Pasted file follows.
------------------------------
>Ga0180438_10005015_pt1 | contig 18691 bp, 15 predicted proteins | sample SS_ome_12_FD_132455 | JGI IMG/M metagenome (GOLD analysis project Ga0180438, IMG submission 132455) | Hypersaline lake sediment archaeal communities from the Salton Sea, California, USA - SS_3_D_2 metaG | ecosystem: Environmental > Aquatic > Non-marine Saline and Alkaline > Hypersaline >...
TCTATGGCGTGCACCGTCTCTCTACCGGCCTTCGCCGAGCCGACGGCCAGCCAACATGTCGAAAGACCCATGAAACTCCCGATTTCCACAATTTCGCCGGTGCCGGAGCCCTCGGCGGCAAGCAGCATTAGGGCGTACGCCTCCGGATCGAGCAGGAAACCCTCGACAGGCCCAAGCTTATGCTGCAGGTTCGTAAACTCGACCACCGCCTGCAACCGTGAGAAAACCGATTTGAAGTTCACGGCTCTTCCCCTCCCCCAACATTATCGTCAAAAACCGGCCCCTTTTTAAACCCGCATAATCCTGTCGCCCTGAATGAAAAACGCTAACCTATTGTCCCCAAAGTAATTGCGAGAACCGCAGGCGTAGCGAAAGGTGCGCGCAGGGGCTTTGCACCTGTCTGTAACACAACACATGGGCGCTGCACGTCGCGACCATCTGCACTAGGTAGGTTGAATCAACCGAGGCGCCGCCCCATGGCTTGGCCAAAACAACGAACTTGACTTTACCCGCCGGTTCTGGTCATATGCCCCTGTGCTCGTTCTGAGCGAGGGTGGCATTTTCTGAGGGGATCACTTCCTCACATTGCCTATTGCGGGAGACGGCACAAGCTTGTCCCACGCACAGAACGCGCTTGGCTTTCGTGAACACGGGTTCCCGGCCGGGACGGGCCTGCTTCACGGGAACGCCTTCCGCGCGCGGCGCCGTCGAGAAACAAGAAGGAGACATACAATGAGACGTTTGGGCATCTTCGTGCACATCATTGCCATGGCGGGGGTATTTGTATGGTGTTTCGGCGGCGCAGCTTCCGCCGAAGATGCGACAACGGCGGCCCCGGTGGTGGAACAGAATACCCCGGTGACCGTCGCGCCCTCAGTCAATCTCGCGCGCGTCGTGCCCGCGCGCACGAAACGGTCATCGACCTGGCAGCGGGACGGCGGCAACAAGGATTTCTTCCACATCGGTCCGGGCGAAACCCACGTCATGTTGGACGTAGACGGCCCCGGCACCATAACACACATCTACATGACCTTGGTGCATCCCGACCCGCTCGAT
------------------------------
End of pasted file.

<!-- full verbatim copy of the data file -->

>Ga0180438_10005015_pt1 | contig 18691 bp, 15 predicted proteins | sample SS_ome_12_FD_132455 | JGI IMG/M metagenome (GOLD analysis project Ga0180438, IMG submission 132455) | Hypersaline lake sediment archaeal communities from the Salton Sea, California, USA - SS_3_D_2 metaG | ecosystem: Environmental > Aquatic > Non-marine Saline and Alkaline > Hypersaline >...
TCTATGGCGTGCACCGTCTCTCTACCGGCCTTCGCCGAGCCGACGGCCAGCCAACATGTCGAAAGACCCATGAAACTCCCGATTTCCACAATTTCGCCGGTGCCGGAGCCCTCGGCGGCAAGCAGCATTAGGGCGTACGCCTCCGGATCGAGCAGGAAACCCTCGACAGGCCCAAGCTTATGCTGCAGGTTCGTAAACTCGACCACCGCCTGCAACCGTGAGAAAACCGATTTGAAGTTCACGGCTCTTCCCCTCCCCCAACATTATCGTCAAAAACCGGCCCCTTTTTAAACCCGCATAATCCTGTCGCCCTGAATGAAAAACGCTAACCTATTGTCCCCAAAGTAATTGCGAGAACCGCAGGCGTAGCGAAAGGTGCGCGCAGGGGCTTTGCACCTGTCTGTAACACAACACATGGGCGCTGCACGTCGCGACCATCTGCACTAGGTAGGTTGAATCAACCGAGGCGCCGCCCCATGGCTTGGCCAAAACAACGAACTTGACTTTACCCGCCGGTTCTGGTCATATGCCCCTGTGCTCGTTCTGAGCGAGGGTGGCATTTTCTGAGGGGATCACTTCCTCACATTGCCTATTGCGGGAGACGGCACAAGCTTGTCCCACGCACAGAACGCGCTTGGCTTTCGTGAACACGGGTTCCCGGCCGGGACGGGCCTGCTTCACGGGAACGCCTTCCGCGCGCGGCGCCGTCGAGAAACAAGAAGGAGACATACAATGAGACGTTTGGGCATCTTCGTGCACATCATTGCCATGGCGGGGGTATTTGTATGGTGTTTCGGCGGCGCAGCTTCCGCCGAAGATGCGACAACGGCGGCCCCGGTGGTGGAACAGAATACCCCGGTGACCGTCGCGCCCTCAGTCAATCTCGCGCGCGTCGTGCCCGCGCGCACGAAACGGTCATCGACCTGGCAGCGGGACGGCGGCAACAAGGATTTCTTCCACATCGGTCCGGGCGAAACCCACGTCATGTTGGACGTAGACGGCCCCGGCACCATAACACACATCTACATGACCTTGGTGCATCCCGACCCGCTCGAT